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Rolex Accounts for a Bonkers 25% of All Swiss Watch Sales

The iconic watchmaker generated approximately $8.5 billion in 2020.

Rolex Store Alexander Pohl

Rolex might not need its crown to know that it’s the king of the Swiss watch industry. According to new data compiled by WatchPro, the iconic Geneva maker accounted for one-quarter of the industry’s total turnover in 2020.

Rolex generated approximately $8.5 billion (CHF 8 billion) in retail sales last year, a figure that means it holds approximately 24.9 percent of the global market for Swiss watches, compared to 22 percent in 2019.

This gain in market share is nothing short of impressive considering it occurred during a global pandemic—especially during a year when Rolex reportedly dropped its production by 19 percent (140,000 watches) and released just 810,000 timepieces last year. This resulted in Rolex’s annual turnover dropping 14 percent YOY, from roughly $5.4 billion (CHF 5 billion) in 2019 to $4.7 (CHF 4.4 billion) in 2020. Overall, it’s estimated that the entire Swiss watch industry shrunk by one-third in 2020.

A view of Rolex Boutique during the coronavirus pandemic on May 20, 2020 in 5th Ave., New York City. COVID-19 has spread to most countries around the world, claiming over 316,000 lives with over 4.8 million infections reported. (Photo by John Nacion/NurPhoto via AP)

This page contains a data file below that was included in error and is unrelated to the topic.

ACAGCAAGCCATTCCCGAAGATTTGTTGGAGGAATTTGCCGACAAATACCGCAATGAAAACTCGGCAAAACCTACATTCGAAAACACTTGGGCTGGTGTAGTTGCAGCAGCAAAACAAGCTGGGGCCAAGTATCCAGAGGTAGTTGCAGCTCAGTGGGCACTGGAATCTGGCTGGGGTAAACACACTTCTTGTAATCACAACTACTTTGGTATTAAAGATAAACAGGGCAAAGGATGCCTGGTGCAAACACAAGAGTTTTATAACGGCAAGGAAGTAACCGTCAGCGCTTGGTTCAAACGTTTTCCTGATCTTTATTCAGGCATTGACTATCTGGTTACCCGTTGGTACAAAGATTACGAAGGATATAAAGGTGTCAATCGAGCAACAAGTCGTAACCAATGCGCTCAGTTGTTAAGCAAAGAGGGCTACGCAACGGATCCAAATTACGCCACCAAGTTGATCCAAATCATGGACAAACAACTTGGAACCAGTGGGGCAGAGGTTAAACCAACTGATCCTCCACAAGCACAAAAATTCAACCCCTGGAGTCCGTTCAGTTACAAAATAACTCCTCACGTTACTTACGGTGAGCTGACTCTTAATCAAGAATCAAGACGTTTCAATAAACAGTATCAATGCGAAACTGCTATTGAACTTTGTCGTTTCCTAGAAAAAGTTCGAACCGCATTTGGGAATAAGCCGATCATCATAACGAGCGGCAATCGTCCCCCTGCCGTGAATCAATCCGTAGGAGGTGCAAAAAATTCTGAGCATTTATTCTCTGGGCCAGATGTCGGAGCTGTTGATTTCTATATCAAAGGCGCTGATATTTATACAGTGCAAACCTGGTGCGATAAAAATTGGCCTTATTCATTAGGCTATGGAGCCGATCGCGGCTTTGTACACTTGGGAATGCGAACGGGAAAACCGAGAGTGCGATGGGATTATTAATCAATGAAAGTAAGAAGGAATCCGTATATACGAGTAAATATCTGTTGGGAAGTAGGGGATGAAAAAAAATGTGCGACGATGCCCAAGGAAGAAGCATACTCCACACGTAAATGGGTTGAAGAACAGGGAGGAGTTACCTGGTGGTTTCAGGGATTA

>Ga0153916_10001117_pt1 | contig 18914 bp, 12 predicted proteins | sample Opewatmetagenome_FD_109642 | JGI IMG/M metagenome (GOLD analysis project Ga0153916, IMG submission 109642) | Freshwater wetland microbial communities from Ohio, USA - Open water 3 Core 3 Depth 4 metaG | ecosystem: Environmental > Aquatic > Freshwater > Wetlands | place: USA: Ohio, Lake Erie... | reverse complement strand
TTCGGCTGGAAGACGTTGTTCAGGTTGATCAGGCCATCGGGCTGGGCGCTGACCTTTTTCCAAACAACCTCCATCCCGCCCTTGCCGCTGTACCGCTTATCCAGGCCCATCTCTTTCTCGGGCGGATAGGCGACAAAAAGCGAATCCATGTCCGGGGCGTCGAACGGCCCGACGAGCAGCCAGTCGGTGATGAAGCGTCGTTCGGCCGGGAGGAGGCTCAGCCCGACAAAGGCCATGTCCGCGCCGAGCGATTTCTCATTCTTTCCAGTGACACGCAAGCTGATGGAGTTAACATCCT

A view of a New York City Rolex Boutique during the coronavirus pandemic.  John Nacion

Omega was named the world’s second-largest Swiss watchmaker and sold 500,000 timepieces. While this was quite a dramatic nosedive from the 794,000 it sold in 2019, the watchmaker still managed to pull in $3 billion (CHF 2.8 billion).

Rounding out the top three is Cartier. The luxury watchmaker actually managed to sell more wrist candy in 2020 than the previous year thanks to a 30 percent reduction in price. Some 490,000 watches were sold, eclipsing 2019’s total by 80,000.

Of the other big players, Patek Phillipe nabbed the fifth spot in terms of market share, Audemars Piguet was seventh and Breitling came in 15th. Interestingly, these privately owned watchmakers, along with Rolex, outperformed publicly listed competitors, such as LVMH, Swatch Group, Kering and Richemont.

Rolex’s continued reign over the industry is not exactly surprising. The watchmaker’s rise to the top was largely due to product control and basic supply and demand. As such, last year’s lull in production may have made the timepieces even more coveted. According to The RealReal’s recent Luxury Consignment Report, the brand ranks number one in watch resale and its timepieces are now selling 1.1 times faster than they did a year ago.

Apparently, it’ll take more than a pandemic to dethrone this king.

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